Sarah Orne Jewett, "In Dark New England Days" (1890) from American Fantastic Tales: Terror and the Uncanny from Poe to the Pulps:
I recently wrote a story--first draft, nothing I'll share with you--where I avoided the big action scenes (not that they were all that big or full of action) and instead wrote around them. Should I show the hero getting captured by aliens? Nah, let's show the hero in a cell instead and let everyone imagine what happened. (What happened? He got captured by aliens.)
Why? Because it doesn't really matter how he gets caught; what I was really interested in was how he and his captor would get along afterwards.
And in her own way, Jewett does something very similar. Not with aliens--I'm not that lucky. But her story of two daughters dealing with two losses gives us a very particular view of the scenes that would make up this story.
We don't see the daughters dealing with their overbearing and stingy father. We see them after his funeral. We see them uncovering the treasure he hid all these years--but then we skip the robbery and jump straight to the court case against the neighbor, given the ultra New England name of Enoch Holt. And we don't see the younger daughter's curse take effect, we hear two townsfolk talk about how the Holts have a tendency to, well, lose their right hands.
Given my taste for the Gothic and horror, I tend to love these ambiguously eerie tales of Jewett: the narrow towns, the open secrets, the simmering feuds, and the great unknowable world that envelopes it all. So here, she's certainly at her ambiguous best: is there a real curse or just happenstance? Are the daughters really visited by the cobwebby ghost of their tyrannical father?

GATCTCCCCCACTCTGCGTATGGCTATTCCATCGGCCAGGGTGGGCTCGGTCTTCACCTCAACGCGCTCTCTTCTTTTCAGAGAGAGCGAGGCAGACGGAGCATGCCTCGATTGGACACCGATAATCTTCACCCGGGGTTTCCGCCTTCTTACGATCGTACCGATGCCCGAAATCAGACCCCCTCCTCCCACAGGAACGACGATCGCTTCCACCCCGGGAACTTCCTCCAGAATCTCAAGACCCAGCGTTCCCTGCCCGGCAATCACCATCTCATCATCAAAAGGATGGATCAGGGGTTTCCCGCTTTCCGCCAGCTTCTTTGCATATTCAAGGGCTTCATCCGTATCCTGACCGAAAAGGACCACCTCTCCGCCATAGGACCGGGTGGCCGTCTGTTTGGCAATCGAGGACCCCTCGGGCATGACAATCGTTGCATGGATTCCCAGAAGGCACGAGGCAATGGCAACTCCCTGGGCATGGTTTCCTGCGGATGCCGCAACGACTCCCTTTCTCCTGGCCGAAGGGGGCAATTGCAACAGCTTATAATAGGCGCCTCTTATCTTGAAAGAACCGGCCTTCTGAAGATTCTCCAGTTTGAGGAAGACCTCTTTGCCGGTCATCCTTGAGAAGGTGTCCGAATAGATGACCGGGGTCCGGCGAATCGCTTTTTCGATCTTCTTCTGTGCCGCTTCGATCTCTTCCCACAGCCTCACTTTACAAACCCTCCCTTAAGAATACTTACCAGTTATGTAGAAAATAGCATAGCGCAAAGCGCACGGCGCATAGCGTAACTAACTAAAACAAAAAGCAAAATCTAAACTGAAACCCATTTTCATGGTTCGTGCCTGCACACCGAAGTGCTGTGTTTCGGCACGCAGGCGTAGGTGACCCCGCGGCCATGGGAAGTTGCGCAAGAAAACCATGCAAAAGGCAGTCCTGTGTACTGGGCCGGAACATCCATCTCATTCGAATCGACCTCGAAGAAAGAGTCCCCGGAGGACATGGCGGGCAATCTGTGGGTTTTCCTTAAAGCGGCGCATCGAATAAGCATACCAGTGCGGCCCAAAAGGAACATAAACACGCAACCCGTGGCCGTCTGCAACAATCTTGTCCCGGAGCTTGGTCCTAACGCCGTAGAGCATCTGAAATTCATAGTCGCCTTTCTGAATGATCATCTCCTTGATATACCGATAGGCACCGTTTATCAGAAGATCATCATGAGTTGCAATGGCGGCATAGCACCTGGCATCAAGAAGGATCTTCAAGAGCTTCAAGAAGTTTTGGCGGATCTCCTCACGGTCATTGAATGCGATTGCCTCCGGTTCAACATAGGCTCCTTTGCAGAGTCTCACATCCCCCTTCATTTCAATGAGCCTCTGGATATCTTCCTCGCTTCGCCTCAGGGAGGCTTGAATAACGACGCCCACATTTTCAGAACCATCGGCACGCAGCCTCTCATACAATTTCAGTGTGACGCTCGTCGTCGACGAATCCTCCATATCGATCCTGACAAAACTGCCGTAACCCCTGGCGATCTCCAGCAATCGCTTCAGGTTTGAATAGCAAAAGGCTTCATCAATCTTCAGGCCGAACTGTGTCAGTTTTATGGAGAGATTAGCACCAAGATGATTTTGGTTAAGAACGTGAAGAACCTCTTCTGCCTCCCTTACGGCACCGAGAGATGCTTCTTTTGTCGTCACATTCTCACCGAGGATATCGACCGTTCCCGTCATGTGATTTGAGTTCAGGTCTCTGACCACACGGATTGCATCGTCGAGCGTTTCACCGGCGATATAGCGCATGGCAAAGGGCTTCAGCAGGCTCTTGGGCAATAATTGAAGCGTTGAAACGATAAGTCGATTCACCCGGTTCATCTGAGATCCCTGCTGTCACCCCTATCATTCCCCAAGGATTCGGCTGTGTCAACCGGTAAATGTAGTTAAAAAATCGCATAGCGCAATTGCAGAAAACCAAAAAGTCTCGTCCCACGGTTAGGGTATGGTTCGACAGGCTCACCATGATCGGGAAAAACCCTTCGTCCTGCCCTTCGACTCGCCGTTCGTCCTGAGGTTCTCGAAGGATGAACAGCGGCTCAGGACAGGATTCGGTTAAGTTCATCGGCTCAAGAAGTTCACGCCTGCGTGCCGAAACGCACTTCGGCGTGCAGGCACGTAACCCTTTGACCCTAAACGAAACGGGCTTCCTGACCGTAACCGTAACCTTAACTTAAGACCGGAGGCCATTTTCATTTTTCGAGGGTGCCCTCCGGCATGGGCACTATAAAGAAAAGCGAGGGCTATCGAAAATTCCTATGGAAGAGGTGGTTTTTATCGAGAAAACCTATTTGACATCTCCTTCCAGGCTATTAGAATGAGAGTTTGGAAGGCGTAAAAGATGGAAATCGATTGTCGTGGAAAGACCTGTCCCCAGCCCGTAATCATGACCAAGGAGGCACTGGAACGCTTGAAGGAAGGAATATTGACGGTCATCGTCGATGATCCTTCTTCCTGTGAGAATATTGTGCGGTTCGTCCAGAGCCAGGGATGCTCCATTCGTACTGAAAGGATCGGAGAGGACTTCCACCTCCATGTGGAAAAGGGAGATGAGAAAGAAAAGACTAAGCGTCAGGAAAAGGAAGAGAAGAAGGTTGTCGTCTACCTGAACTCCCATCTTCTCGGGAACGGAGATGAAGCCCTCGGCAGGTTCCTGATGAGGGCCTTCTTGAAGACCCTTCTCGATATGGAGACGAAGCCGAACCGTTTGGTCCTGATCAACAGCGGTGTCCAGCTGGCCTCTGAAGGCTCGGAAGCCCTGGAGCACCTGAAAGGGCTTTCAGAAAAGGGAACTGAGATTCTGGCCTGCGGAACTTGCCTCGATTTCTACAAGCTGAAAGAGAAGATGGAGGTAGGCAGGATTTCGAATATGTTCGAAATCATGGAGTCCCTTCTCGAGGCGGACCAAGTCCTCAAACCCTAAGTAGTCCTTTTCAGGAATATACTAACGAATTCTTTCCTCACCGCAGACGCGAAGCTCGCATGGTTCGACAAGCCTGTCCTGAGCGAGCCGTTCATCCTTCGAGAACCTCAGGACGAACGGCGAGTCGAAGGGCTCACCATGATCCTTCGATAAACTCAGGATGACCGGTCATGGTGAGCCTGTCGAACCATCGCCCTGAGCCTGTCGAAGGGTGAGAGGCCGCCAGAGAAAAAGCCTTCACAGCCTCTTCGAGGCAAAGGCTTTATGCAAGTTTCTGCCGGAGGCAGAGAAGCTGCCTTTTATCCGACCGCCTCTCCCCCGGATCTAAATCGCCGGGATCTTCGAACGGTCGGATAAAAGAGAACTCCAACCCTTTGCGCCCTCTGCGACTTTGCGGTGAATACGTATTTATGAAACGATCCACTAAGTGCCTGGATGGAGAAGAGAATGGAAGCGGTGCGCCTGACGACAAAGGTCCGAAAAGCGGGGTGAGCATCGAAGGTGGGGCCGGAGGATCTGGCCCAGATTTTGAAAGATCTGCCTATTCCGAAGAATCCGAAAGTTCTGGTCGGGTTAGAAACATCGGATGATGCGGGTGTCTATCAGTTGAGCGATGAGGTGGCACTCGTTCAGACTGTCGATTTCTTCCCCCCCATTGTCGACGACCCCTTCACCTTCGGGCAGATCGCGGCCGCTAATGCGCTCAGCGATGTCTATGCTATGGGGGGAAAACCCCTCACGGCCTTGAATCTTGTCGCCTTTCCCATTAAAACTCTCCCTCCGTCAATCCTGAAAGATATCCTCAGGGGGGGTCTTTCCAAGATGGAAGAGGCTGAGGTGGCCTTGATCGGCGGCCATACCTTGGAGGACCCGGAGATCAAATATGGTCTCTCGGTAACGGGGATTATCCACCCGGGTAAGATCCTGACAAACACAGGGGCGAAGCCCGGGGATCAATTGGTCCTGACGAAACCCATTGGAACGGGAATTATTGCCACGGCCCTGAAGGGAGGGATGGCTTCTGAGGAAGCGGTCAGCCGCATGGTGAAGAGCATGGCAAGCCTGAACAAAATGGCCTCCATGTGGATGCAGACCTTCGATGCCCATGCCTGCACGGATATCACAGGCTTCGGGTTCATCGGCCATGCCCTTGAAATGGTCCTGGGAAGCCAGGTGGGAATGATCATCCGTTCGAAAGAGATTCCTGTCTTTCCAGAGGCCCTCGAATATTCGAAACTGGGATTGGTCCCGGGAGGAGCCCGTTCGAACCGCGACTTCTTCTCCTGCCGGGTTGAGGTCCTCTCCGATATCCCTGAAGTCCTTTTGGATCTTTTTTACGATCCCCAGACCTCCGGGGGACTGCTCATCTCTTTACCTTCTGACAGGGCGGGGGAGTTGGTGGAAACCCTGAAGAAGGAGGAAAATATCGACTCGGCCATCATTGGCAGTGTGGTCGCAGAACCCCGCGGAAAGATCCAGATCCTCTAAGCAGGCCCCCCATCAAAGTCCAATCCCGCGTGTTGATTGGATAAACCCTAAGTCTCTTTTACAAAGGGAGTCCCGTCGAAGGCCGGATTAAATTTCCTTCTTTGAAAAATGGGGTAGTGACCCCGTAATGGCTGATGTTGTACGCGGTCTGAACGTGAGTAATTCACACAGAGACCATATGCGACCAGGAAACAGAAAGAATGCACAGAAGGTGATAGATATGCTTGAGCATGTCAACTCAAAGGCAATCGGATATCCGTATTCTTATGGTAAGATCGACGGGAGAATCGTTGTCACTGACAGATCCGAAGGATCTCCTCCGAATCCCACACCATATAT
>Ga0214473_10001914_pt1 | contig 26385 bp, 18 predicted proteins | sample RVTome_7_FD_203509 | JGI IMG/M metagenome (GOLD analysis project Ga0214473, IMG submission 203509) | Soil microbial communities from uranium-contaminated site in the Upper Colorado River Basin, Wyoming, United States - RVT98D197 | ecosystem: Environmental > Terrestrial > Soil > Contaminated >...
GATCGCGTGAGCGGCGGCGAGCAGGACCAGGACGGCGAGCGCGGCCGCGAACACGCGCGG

But I'm still hung-up on the structure, which seems to capture something of the themes of the story: here we have a story where two adult daughters are waiting for something to change their lives--and it never quite happens. That is, the death of the father should free them up, should enrich their lives, quite literally with all of dad's hidden gold. And instead, poof, the wealth disappears. It's a story about absence: the marriage that never happened, the wealth that was only there for a moment, the neighbors not invited to stay the night, and the empty sleeves of the Holt family members. Goddamn, she's good.
(If you wanted to, we could connect this notion of absence with the idea of patriarchal power and the nullification of women. One of the first man-woman scenes we see is one neighbor carefully crafting her response so as not to set off her husband. Though the wife is upset, she has to cover those feelings.)
I mean, look at that final scene: two friends walking home (one will stay over because the other's husband is absent), out of breath (another absence), the landscape suffused with golden light of sunset (both a presence--gold, like dear old dead dad's treasure--and the upcoming absence of sunset), and Enoch Holt making his way across the landscape with only one good hand.